iDigBio joins GBIF as organizational member

New Participant coordinates and supports collections digitization in U.S. and globally

iDigBio, which coordinates projects to digitize natural history collections in the United States with funding from the National Science Foundation, has become the latest non-country Participant in the GBIF network.

Formally known as Integrated Digitized Biocollections and based at the Florida Museum of Natural History, iDigBio is a collaboration between the University of Florida and Florida State University and serves as the central resource for the Advancing Digitization of Biodiversity Collections programme. iDigBio’s efforts make information about biological and paleontological specimens in U.S. research collections freely open and available online, improving research and outreach to scientists, researchers, students, educators and other user communities for the benefit of all sectors of society.

“Enhancing our relationship with GBIF will greatly increase the exposure and information content of biodiversity data”, said Larry Page, Director of iDigBio. “We hope that joining GBIF as a Participant will lead to improved environmental research and decisions related to habitat loss, climate change and other factors impacting biodiversity.”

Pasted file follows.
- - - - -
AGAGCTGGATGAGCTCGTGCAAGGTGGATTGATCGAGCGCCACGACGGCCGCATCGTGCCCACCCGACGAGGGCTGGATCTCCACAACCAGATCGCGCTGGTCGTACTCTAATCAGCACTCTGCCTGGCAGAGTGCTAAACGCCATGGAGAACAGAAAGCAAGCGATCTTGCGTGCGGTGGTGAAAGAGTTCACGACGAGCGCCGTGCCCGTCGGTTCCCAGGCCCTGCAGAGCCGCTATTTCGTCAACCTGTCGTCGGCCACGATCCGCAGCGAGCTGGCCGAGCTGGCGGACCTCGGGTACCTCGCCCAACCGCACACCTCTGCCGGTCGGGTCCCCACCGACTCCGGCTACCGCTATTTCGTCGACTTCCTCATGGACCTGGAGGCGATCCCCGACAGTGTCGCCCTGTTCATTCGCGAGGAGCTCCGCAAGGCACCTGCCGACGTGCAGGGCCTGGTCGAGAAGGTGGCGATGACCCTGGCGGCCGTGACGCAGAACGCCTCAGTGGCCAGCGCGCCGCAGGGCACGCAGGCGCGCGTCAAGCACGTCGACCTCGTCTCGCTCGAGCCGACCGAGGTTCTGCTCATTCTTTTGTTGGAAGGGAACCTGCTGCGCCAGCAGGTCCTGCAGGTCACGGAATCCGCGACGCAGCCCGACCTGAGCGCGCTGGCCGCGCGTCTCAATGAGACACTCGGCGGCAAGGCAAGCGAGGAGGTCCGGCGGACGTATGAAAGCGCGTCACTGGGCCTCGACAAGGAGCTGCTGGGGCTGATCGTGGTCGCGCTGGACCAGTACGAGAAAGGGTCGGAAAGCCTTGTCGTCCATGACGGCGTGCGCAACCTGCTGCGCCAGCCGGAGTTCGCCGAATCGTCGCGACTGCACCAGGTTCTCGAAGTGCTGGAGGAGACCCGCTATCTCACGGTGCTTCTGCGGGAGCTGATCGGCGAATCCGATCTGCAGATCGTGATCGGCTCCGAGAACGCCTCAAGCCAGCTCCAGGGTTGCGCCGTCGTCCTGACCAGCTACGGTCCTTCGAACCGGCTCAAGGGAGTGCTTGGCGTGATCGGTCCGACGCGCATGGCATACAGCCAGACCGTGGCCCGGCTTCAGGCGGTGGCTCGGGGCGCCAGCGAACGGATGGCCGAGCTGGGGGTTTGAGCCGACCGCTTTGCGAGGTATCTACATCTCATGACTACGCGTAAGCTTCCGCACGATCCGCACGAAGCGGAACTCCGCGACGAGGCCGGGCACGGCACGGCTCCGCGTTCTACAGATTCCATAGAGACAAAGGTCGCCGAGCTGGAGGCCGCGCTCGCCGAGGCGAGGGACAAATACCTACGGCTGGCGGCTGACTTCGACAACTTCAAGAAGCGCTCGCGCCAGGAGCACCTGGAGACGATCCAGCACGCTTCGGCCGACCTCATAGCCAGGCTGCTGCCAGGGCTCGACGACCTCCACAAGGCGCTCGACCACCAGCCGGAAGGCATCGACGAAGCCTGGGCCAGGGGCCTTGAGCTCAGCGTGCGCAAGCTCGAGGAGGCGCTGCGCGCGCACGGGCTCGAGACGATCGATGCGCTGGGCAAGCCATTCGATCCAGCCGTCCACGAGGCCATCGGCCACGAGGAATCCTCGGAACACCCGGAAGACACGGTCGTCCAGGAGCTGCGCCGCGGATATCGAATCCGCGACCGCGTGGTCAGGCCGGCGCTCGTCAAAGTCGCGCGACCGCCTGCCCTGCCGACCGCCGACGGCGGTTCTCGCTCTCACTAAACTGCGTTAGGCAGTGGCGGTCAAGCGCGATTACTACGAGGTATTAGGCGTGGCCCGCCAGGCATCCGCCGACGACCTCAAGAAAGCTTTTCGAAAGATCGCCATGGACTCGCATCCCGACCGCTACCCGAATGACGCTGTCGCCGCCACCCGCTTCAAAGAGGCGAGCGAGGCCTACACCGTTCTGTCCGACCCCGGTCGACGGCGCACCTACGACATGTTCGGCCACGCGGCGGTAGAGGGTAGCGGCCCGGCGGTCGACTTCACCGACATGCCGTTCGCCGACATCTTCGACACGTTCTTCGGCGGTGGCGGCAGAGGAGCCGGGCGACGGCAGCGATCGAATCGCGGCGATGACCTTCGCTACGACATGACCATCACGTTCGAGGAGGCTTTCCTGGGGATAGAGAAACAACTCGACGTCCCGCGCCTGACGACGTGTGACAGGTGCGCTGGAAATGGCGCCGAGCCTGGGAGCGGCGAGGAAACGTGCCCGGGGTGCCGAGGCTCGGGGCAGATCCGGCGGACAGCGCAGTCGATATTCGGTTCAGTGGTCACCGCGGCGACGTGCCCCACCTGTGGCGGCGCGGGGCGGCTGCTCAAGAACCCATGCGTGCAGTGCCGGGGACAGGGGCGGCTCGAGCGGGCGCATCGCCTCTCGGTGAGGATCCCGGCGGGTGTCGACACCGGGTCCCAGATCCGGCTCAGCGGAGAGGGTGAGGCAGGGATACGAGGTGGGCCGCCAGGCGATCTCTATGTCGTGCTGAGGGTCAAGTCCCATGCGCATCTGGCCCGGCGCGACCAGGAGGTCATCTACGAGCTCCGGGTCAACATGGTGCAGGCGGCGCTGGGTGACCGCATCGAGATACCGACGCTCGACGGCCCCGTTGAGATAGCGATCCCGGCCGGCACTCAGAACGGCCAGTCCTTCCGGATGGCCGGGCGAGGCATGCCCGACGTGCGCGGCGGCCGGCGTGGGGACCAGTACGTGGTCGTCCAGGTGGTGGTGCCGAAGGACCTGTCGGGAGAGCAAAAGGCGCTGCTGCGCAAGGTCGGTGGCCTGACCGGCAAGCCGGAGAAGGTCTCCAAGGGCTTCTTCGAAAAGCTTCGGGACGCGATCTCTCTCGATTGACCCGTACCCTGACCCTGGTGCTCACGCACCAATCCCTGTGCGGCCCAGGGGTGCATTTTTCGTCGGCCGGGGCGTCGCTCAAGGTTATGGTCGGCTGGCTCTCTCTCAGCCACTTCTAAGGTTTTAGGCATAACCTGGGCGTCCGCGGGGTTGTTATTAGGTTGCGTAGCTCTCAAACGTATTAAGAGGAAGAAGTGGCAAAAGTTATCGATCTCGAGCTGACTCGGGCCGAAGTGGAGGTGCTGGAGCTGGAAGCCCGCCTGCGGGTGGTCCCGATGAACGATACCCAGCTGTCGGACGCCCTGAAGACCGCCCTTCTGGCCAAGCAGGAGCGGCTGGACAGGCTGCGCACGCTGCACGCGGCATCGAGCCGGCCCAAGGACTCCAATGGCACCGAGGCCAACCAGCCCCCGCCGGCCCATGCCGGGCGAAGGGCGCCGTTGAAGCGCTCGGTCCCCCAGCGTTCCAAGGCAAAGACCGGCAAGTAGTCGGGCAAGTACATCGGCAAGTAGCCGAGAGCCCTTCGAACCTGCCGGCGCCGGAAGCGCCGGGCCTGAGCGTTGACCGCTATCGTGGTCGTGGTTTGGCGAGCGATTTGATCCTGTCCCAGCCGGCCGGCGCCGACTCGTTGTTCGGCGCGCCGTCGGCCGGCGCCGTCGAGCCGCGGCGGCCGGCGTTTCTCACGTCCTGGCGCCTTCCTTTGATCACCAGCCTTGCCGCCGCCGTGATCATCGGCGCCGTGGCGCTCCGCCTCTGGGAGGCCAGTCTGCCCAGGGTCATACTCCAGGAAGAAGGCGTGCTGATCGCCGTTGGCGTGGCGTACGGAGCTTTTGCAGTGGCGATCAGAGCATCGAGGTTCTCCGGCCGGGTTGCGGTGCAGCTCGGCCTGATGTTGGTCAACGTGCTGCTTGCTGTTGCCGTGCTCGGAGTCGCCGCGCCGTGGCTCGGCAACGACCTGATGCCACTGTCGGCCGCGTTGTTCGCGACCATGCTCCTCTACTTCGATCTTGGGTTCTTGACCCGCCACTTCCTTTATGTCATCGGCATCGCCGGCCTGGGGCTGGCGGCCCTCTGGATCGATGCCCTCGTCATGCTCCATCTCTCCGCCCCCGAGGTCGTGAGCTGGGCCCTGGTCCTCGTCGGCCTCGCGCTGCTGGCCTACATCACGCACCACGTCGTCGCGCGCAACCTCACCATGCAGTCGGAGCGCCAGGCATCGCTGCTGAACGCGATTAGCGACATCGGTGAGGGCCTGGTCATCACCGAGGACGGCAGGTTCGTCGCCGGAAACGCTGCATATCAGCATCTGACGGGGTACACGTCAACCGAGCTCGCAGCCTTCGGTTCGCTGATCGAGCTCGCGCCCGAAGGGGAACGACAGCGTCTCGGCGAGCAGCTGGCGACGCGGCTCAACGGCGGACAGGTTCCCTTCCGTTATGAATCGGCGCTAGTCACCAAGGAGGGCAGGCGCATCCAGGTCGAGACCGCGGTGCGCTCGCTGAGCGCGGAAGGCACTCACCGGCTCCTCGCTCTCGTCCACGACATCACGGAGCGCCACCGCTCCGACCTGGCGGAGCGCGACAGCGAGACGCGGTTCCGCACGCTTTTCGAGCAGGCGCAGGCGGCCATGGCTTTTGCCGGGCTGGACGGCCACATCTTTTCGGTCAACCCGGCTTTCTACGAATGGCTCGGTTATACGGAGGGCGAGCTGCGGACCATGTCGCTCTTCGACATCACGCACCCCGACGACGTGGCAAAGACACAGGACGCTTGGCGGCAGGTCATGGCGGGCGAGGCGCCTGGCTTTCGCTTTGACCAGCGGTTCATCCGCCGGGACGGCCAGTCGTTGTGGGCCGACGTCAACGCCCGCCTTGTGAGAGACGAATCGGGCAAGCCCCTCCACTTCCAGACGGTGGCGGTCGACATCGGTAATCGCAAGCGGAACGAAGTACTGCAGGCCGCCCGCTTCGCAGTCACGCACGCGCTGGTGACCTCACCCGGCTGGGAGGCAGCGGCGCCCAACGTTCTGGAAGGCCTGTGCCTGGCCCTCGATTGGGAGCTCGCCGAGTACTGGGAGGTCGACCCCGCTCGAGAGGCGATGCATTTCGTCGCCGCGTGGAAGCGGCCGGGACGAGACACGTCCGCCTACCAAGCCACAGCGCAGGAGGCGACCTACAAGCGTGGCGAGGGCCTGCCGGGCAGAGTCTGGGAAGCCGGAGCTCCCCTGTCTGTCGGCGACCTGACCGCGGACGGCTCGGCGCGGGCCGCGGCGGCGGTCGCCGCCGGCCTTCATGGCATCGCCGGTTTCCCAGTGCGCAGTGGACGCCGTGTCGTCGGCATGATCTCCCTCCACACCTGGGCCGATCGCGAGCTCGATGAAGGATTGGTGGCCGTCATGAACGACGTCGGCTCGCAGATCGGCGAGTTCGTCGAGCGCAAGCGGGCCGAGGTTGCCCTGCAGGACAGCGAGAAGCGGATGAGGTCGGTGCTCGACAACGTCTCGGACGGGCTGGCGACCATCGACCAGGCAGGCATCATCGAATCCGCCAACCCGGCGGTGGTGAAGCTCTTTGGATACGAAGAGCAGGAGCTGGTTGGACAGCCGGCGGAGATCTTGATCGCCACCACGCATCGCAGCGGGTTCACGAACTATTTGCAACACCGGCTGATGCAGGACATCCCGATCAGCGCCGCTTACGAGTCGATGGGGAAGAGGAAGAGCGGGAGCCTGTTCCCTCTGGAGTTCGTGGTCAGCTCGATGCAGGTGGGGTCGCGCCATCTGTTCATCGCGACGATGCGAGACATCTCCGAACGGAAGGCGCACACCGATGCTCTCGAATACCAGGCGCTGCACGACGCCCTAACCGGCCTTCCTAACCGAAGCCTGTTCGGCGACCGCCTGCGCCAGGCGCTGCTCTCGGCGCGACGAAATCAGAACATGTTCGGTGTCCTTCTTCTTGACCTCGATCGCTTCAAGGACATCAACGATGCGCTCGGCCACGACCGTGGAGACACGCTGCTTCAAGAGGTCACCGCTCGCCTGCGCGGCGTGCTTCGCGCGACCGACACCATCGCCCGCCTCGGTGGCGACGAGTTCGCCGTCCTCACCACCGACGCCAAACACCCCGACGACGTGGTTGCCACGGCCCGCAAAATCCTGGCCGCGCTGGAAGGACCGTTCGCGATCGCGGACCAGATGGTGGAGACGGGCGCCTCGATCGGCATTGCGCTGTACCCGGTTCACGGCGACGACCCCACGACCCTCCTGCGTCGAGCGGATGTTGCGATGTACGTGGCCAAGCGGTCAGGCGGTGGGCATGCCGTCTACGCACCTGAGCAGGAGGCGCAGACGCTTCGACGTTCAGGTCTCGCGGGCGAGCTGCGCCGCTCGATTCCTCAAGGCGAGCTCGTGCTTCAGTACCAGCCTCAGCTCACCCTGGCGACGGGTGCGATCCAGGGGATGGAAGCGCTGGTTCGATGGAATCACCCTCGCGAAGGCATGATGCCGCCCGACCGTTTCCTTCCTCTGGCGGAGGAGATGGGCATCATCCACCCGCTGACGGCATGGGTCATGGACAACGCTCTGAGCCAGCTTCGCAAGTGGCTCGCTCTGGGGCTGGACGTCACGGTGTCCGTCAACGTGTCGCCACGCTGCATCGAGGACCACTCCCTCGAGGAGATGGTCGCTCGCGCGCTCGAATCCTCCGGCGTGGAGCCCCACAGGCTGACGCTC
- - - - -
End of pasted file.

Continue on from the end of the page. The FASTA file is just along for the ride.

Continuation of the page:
In addition to promoting uses of collections data by scientific and stakeholder communities, iDigBio also develops and shares digitization standards, workflows and best practices. These efforts rely on iDigBio’s own Thematic Collections Networks to connect U.S.-based institutions to digitize specimens and integrate biocollections resources and tools and support a growing constituency of collections partners worldwide. The ongoing Darwin Core Hour webinar series, for instance, provides data publishers everywhere with practical skills and approaches for making biodiversity data more accessible, interoperable and reusable across many research domains.

“iDigBio is important to the GBIF network not just as a national hub for digitizing vouchered natural history collections, but also as a key partner that shares its knowledge resources internationally,” said Donald Hobern, Director of the GBIF Secretariat. “Its emphasis on developing training and standards makes an enormous contribution toward establishing the integrated, interconnected data needed to create a virtual natural history collection for the 21st century."

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